China and Inner Asia
Organized Panel Session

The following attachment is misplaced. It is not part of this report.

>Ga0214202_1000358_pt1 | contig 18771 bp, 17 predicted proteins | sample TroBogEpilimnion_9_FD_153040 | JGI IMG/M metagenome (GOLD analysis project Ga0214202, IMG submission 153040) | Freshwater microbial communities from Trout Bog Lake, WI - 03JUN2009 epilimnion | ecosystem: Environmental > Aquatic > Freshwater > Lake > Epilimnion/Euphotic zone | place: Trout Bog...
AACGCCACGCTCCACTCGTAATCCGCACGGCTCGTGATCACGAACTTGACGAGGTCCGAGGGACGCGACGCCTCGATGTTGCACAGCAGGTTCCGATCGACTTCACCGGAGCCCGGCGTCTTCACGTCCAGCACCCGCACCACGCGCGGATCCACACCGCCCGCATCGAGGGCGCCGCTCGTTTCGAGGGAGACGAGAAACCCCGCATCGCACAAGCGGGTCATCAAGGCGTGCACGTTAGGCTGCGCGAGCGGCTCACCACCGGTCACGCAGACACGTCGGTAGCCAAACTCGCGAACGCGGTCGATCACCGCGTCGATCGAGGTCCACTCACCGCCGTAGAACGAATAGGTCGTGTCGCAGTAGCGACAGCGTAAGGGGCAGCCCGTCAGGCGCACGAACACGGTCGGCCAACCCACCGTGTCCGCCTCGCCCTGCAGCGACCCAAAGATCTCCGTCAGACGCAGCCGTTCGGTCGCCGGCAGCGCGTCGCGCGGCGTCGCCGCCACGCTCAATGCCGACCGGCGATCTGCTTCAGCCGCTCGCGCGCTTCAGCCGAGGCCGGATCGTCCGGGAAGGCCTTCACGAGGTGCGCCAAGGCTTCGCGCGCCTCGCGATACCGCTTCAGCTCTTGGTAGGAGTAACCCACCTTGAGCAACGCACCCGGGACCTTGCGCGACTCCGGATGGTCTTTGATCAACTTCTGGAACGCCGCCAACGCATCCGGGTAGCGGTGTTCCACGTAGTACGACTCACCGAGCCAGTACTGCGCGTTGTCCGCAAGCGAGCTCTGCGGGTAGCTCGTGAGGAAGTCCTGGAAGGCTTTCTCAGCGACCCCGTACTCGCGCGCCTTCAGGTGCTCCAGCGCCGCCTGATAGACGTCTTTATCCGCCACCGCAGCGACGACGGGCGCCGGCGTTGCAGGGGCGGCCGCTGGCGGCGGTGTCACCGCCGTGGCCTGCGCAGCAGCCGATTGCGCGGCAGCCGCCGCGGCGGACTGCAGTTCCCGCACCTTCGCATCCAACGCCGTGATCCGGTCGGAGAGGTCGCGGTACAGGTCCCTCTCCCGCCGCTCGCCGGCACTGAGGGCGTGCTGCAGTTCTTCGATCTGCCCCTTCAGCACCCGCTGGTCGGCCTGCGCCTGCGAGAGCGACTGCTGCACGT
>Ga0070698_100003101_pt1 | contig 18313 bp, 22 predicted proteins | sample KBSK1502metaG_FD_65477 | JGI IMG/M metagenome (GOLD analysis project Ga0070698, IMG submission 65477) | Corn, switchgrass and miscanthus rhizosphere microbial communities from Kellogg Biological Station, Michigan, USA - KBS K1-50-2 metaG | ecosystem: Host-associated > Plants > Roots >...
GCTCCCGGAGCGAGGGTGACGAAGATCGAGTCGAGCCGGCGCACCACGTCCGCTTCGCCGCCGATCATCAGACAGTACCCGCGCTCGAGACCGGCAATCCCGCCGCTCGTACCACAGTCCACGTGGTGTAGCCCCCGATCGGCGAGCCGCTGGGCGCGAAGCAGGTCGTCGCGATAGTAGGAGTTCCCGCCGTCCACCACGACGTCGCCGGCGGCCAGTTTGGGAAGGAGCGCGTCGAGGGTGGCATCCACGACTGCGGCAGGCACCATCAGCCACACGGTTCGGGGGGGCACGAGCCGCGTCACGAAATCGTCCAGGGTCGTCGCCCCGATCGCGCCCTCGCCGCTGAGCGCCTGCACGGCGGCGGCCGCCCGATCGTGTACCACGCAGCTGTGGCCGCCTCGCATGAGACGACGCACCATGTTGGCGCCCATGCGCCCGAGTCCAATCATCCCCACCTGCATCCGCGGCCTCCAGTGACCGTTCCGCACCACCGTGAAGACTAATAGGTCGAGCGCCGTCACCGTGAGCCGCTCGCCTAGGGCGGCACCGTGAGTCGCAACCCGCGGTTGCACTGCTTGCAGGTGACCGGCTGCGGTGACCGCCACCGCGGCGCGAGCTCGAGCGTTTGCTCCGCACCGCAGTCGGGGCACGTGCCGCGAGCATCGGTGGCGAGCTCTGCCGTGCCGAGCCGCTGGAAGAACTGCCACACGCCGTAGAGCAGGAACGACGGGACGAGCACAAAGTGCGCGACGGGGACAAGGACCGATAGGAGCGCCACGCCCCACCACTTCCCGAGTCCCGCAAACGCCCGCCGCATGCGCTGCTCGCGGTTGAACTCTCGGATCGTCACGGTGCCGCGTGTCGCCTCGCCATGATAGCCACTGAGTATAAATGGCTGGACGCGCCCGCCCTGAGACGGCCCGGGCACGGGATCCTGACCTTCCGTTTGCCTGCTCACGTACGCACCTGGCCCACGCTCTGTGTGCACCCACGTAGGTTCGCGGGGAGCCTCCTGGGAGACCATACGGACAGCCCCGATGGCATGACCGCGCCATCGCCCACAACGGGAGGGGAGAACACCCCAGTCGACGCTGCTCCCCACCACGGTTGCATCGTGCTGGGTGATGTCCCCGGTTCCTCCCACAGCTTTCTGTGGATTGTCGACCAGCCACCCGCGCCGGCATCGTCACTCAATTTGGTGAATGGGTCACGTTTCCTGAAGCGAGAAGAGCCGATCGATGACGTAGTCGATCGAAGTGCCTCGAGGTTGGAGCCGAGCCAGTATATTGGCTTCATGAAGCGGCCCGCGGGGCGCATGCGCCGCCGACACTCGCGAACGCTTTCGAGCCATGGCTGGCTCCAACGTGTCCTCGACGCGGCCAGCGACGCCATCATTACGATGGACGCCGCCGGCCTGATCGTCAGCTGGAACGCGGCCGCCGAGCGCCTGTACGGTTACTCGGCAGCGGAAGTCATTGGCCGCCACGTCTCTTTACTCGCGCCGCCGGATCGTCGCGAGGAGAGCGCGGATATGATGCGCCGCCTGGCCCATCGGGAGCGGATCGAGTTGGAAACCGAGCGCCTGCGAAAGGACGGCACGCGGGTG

Evolving technologies figure prominently in China’s economic development, but also challenge China’s policies and governance to adapt, shaping public and private roles, urban-rural disparities, and regional institutional development. The first paper examines China's social credit system (SCS), one of the most radical and ambitious social policies that the Chinese government proposed in the past decade. It assembles different agencies, both governmental and non-governmental, and technologies together to produce new identity for citizens in the name of trust. The study offers insights on how SCS is designed and implemented, and how might it impact Chinese society in the long run. The second paper focuses on information and communication technologies (ICTs), which play a central role in China’s political, social and economic governance, as seen in key policies such as the current 13th Five-Year Plan (2016-2020), the big data action plan (2015), and the Cyber Security Law (2017). Focusing on data centers--fundamental infrastructure in cloud computing--the second paper investigates the emerging data center industry in Guizhou to shed light on some of the infrastructural processes that envision and facilitate, both nationally and globally, China’s ambitions in the digital era. The third paper focuses on public and private roles in social services, especially health care, long-term care for the elderly and disabled, and education, drawing from a recent book on collaborative governance in China compared to the US. The fourth paper discusses China's digital governance from an institutional perspective, and a distinguished political scientist and upcoming sociologist serve as discussants for the session.